Many plant-based beginners worry their new lifestyle will make their social life awkward. They are concerned they'll be an inconvenience to the host, or that they will scare away their own dinner guests by offering vegan foods. Even worse, there's a lingering fear that if they do brave the social scene, they'll end up with nothing to eat!
Going out to eat can be equally as daunting for a plant-based beginner. But don’t worry! You don’t have to sacrifice your social life for your health…party on with these plant-based party tips.
You don't have to become a recluse now that you follow a plant-based lifestyle. You can have your plant-based cake, and serve it to your non-vegan guests, too by following these helpful tips.
Is it even a party if there isn't food? But now that you're plant-based you may be wondering just what the heck can you serve up that both fits your lifestyle and will please your guests.
Good news: we've got 4 super simple plant-based party recipes that will please even the pickiest of eaters at your gathering.
4 Simple Plant-Based Party Recipes
Just because you’re eating plant-based doesn’t mean that you should have to starve yourself at a party.
Follow these tips to make party-going, well, fun...like it should be!
1. Bring an appetizer
An easy option is chopped veggies with salsa or hummus. If you’re a little more ambitious, bring one of the appetizers suggested above. This way, if none of the available options are plant-based, at least you will have something to munch on.
2. Eat before you go to the party
Usually, hosts will provide one “healthy option,” like a veggie platter or a fruit salad, but if you suspect this won't be the case, eat a little something before you leave the house so you don't go hungry! I also always keep a snack bag of MamaSezz granola in the car. It's a great idea to have as a back up when your vegan options are slim to none.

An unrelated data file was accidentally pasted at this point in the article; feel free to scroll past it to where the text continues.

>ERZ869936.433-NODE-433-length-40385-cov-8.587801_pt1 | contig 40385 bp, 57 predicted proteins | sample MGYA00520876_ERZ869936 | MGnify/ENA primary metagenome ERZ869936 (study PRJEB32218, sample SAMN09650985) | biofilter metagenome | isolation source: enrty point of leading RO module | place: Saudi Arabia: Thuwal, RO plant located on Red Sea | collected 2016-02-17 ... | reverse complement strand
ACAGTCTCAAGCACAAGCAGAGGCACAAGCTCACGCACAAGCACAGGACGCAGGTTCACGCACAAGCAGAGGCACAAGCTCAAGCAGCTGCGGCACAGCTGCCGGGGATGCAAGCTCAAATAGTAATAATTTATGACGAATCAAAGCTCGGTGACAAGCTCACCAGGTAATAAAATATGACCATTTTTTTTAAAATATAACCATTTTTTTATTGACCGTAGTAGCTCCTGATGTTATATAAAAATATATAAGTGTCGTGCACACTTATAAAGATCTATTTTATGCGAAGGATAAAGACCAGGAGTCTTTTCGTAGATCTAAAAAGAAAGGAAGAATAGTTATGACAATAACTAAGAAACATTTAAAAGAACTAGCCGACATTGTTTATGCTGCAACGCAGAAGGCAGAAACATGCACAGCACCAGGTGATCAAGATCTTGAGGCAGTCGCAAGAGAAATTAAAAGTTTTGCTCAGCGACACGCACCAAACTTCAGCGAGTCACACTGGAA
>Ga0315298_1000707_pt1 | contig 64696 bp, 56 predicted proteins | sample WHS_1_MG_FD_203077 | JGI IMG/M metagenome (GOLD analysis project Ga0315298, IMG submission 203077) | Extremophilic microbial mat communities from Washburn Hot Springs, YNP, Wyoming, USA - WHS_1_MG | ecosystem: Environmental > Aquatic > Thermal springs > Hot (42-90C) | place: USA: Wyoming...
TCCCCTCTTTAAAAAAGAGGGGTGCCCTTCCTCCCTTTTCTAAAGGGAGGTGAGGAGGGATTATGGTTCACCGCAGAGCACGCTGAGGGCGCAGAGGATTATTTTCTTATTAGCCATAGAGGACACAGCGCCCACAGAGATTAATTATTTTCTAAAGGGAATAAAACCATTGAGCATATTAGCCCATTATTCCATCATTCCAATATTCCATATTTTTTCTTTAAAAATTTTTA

3 Plant-Based Hors d’oeuvres
3 Plant-Based Entrees for your Dinner Party
5 Decadent Plant-Based Desserts
Trust me - when you serve up one of these delicious options, nobody will miss meat or dairy...they’ll be too busy licking their plate clean.
In my experience, side dishes are generally plant-based, so tell your host you don’t mind filling up on appetizers and side dishes if they are planning on serving meat as an entrée. This takes the pressure off your host to learn a whole new way of cooking and it doesn’t change the menu for everyone else in attendance.
In the rare case that your host refuses to provide you with any plant-based options, offer to contribute a side dish (that you can eat), pick around the animal products on your plate, and make sure to snack before you leave the house.
Feeling nervous? Repeat this to yourself: You are not an inconvenience; you are taking care of your body, your mind, your health!
If you’re a little more flexible about your plant-based diet, don’t beat yourself up about "cheating" now and then. The term “vegetarian” can be less daunting than “vegan” or “plant-based” and it gives the host a little more wiggle room.
Something as simple as picking a restaurant can suddenly feel daunting when you're new to plant-based, especially if you're going out to eat with non-vegan friends.